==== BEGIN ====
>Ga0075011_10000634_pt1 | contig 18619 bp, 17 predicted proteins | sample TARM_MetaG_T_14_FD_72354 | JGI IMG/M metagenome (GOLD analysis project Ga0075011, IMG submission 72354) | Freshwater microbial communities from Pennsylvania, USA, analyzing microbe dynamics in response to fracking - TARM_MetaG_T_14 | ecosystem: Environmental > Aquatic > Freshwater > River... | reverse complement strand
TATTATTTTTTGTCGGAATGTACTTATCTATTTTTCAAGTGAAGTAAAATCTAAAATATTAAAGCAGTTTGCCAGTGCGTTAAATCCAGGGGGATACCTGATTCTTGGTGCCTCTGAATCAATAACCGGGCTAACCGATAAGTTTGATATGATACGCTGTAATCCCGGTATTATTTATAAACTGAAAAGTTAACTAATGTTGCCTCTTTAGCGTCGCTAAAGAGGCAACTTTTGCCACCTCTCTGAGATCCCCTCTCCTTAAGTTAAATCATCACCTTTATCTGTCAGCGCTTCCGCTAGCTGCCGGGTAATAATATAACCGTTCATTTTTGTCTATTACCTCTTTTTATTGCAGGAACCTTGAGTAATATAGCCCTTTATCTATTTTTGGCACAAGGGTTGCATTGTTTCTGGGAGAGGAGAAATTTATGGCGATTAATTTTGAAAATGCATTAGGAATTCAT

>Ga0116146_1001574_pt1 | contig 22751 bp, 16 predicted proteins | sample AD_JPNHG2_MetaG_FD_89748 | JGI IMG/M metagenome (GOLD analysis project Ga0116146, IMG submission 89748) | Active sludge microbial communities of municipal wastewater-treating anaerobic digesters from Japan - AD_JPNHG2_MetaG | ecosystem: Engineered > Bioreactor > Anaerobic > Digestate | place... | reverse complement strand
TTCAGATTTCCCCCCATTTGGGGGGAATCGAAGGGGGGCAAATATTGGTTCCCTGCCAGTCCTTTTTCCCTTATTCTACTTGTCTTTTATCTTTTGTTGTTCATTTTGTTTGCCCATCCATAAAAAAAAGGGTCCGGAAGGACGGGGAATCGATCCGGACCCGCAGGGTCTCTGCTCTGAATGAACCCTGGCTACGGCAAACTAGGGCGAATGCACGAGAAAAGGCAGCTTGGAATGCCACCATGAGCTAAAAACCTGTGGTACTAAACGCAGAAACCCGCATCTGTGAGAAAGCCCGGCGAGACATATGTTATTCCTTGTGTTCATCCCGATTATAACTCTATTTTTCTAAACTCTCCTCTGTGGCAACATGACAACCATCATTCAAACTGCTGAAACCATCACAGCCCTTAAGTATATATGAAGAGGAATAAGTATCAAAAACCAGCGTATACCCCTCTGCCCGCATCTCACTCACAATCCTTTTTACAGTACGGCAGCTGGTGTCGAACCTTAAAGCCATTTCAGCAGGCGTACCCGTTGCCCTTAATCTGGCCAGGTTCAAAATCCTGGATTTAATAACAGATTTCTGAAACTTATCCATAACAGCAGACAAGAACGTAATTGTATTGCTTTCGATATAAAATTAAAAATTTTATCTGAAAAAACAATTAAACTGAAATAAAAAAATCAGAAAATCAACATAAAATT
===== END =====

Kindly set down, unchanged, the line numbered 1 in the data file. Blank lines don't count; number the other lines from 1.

>Ga0075011_10000634_pt1 | contig 18619 bp, 17 predicted proteins | sample TARM_MetaG_T_14_FD_72354 | JGI IMG/M metagenome (GOLD analysis project Ga0075011, IMG submission 72354) | Freshwater microbial communities from Pennsylvania, USA, analyzing microbe dynamics in response to fracking - TARM_MetaG_T_14 | ecosystem: Environmental > Aquatic > Freshwater > River... | reverse complement strand